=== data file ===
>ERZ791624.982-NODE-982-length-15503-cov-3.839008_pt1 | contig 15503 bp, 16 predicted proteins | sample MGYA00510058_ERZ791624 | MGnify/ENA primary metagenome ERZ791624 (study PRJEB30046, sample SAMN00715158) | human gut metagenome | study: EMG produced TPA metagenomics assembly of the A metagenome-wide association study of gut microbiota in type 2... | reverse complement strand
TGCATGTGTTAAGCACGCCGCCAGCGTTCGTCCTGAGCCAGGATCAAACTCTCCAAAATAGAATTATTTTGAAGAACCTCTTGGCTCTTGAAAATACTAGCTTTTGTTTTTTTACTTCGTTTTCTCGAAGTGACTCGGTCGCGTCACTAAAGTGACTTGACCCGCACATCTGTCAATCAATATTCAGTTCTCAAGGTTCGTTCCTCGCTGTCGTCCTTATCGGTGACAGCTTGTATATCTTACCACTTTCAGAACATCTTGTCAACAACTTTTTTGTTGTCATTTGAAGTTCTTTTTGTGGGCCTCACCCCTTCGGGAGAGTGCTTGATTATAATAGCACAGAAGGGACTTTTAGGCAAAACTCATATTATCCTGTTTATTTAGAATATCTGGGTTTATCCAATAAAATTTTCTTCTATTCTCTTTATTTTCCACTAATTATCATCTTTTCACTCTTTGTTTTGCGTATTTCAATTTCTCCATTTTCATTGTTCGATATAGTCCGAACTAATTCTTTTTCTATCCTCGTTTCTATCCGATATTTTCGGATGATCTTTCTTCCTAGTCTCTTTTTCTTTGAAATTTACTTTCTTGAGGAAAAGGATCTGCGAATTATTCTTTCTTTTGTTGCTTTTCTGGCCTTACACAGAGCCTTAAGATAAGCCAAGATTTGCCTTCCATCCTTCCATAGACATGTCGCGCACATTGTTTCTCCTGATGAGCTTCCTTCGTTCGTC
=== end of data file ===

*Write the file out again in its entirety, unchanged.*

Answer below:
>ERZ791624.982-NODE-982-length-15503-cov-3.839008_pt1 | contig 15503 bp, 16 predicted proteins | sample MGYA00510058_ERZ791624 | MGnify/ENA primary metagenome ERZ791624 (study PRJEB30046, sample SAMN00715158) | human gut metagenome | study: EMG produced TPA metagenomics assembly of the A metagenome-wide association study of gut microbiota in type 2... | reverse complement strand
TGCATGTGTTAAGCACGCCGCCAGCGTTCGTCCTGAGCCAGGATCAAACTCTCCAAAATAGAATTATTTTGAAGAACCTCTTGGCTCTTGAAAATACTAGCTTTTGTTTTTTTACTTCGTTTTCTCGAAGTGACTCGGTCGCGTCACTAAAGTGACTTGACCCGCACATCTGTCAATCAATATTCAGTTCTCAAGGTTCGTTCCTCGCTGTCGTCCTTATCGGTGACAGCTTGTATATCTTACCACTTTCAGAACATCTTGTCAACAACTTTTTTGTTGTCATTTGAAGTTCTTTTTGTGGGCCTCACCCCTTCGGGAGAGTGCTTGATTATAATAGCACAGAAGGGACTTTTAGGCAAAACTCATATTATCCTGTTTATTTAGAATATCTGGGTTTATCCAATAAAATTTTCTTCTATTCTCTTTATTTTCCACTAATTATCATCTTTTCACTCTTTGTTTTGCGTATTTCAATTTCTCCATTTTCATTGTTCGATATAGTCCGAACTAATTCTTTTTCTATCCTCGTTTCTATCCGATATTTTCGGATGATCTTTCTTCCTAGTCTCTTTTTCTTTGAAATTTACTTTCTTGAGGAAAAGGATCTGCGAATTATTCTTTCTTTTGTTGCTTTTCTGGCCTTACACAGAGCCTTAAGATAAGCCAAGATTTGCCTTCCATCCTTCCATAGACATGTCGCGCACATTGTTTCTCCTGATGAGCTTCCTTCGTTCGTC